Harvest season underway in Minnesota, Iowa

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(ABC 6 News) – The growing season started late for farmers this year due to colder temperatures sticking around through the end of May.

For those who planted soybeans too early, they had to replant since the cold weather ruined the crops.

Josh Pries, who operates at Pries Farms and owns his own cattle company, was one of the local farmers who had this issue.

“The beans when they start growing to form the leaves, they go up. But when planting hard crust, the beans will snap off underground and die,” he explained.

With temperatures expected to drop this weekend, farmers are scrambling to harvest their crops.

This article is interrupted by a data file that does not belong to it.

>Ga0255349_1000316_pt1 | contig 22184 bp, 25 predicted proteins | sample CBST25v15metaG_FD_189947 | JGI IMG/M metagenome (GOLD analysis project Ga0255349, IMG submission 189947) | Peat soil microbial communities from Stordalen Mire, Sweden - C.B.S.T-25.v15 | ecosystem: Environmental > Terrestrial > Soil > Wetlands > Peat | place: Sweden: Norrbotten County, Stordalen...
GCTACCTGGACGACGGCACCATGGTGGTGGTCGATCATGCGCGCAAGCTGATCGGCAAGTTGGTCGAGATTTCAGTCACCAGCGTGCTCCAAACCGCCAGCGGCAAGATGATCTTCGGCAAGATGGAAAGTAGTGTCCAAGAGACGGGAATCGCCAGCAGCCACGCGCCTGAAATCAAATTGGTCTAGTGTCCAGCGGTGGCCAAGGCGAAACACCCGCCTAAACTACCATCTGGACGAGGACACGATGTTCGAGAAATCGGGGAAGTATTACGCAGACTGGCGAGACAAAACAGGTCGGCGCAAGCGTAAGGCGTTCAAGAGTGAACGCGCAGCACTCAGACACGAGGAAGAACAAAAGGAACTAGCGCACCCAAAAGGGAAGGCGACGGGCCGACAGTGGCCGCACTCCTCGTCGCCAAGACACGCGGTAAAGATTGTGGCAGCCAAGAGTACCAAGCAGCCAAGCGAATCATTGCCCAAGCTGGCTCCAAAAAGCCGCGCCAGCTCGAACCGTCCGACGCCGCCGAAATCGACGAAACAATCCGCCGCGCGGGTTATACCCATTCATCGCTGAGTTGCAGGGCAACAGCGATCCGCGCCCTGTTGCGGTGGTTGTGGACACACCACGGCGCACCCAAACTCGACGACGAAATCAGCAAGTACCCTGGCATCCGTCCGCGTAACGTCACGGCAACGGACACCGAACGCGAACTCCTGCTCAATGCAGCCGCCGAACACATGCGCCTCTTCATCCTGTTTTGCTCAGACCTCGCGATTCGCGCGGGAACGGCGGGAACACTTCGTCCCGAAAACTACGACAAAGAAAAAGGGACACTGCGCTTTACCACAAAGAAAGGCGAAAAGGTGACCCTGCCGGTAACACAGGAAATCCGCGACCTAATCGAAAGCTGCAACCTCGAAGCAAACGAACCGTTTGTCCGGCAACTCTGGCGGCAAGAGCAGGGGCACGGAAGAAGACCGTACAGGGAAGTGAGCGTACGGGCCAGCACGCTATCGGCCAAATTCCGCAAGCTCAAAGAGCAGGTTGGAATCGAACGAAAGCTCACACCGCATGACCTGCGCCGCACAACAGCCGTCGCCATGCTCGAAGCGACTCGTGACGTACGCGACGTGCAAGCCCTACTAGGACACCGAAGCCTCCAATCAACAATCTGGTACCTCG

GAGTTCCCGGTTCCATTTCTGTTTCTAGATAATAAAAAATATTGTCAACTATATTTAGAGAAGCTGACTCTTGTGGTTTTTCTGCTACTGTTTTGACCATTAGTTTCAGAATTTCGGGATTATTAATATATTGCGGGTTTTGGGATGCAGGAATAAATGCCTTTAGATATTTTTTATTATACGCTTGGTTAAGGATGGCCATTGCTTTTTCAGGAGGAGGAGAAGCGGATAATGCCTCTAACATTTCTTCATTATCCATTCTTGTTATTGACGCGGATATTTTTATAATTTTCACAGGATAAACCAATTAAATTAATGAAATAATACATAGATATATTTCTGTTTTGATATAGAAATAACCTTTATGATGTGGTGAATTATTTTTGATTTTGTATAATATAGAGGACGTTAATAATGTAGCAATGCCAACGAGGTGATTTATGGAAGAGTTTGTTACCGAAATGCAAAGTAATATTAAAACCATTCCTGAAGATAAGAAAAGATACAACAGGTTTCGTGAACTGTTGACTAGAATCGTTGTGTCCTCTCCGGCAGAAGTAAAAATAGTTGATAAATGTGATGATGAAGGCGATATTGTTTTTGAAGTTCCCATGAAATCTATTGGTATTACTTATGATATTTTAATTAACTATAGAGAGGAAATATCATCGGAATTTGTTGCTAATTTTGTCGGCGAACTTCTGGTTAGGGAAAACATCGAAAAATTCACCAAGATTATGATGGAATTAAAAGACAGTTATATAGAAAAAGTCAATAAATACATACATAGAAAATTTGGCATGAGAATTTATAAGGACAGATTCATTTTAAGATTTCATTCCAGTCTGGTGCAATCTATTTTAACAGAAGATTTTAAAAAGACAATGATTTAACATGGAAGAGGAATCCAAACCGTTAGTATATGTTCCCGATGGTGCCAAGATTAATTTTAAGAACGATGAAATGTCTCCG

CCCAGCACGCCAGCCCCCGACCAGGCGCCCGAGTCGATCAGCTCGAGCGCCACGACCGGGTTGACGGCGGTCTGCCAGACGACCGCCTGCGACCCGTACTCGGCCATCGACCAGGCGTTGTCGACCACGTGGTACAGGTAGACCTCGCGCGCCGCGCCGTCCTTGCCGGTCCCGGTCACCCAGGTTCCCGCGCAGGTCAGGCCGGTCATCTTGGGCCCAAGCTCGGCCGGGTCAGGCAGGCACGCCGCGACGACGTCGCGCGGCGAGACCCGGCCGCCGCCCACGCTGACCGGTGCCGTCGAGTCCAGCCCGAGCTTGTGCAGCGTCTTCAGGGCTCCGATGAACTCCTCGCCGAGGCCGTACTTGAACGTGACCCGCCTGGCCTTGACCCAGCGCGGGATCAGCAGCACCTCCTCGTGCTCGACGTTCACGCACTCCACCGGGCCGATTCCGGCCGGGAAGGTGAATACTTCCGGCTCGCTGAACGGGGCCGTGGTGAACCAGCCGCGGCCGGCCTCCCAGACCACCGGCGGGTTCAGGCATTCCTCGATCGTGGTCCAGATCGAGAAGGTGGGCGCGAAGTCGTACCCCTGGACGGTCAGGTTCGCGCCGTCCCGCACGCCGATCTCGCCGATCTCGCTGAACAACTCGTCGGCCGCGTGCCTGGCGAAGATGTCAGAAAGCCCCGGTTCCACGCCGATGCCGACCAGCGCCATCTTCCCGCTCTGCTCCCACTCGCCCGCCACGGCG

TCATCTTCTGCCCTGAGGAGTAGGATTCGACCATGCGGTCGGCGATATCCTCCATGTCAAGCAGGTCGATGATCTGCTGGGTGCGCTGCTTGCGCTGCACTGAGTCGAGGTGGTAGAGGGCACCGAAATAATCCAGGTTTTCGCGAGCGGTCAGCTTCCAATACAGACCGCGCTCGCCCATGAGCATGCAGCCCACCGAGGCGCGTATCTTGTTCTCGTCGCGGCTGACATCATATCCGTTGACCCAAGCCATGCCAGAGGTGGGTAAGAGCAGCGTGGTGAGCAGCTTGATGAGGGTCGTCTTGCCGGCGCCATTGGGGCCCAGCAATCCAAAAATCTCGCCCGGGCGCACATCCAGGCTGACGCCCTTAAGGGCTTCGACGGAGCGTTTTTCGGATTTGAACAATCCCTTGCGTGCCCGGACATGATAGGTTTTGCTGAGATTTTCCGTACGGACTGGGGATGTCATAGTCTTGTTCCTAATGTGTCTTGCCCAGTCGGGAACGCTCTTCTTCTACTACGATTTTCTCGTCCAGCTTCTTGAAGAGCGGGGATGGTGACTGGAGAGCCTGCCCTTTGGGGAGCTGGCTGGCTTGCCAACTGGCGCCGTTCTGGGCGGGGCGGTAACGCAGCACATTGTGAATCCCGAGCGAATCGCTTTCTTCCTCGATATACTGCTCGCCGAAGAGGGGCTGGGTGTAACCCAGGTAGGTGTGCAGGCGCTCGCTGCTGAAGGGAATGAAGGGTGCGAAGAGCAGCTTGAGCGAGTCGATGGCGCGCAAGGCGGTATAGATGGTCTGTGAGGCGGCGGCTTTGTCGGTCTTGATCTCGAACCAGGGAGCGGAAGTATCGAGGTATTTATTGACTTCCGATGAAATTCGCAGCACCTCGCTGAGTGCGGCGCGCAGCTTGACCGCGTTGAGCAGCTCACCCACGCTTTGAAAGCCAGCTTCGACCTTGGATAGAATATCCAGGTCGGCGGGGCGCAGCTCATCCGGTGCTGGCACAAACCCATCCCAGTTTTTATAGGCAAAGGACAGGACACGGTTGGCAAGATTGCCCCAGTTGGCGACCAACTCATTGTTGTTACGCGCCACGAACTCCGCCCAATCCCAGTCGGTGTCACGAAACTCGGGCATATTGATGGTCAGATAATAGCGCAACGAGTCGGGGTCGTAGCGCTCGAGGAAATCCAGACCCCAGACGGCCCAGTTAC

The lack of rain in recent months lowers the price of the crop because the moisture percentage isn’t high enough.

“They’re getting too dry now. We want them in between 10 to 13 percent, and these are 8 to 10 percent that we’re doing now,” Pries said.

Machines are vital to every farmer, and prices for fuel for all this machinery have skyrocketed in recent months.

Pries has also experienced the effects. “The gas tractors are not as efficient as the diesel. I had to recently refill the barrels, but when you’re looking at 4 or 5 bucks a gallon for diesel, it hurts.”

Several pieces of equipment on the farm require diesel fuel.

This adds to a problem that was already in place during the pandemic.

Pries had to wait 4 months for a part for one of his tractors to arrive, and this slowed down the farming process even further.

Pries and his father John, the latter who owns the farm, still have more than half their farm to harvest. They’re not alone.

Like all farmers – they have a job to do, and they will not stop until it’s done.

The job could become even harder down the road.

With parts still hard to find and prices for fertilizer and seeds as well as interest rates also on the rise, crop costs in 2023 are likely to rise even more before dropping.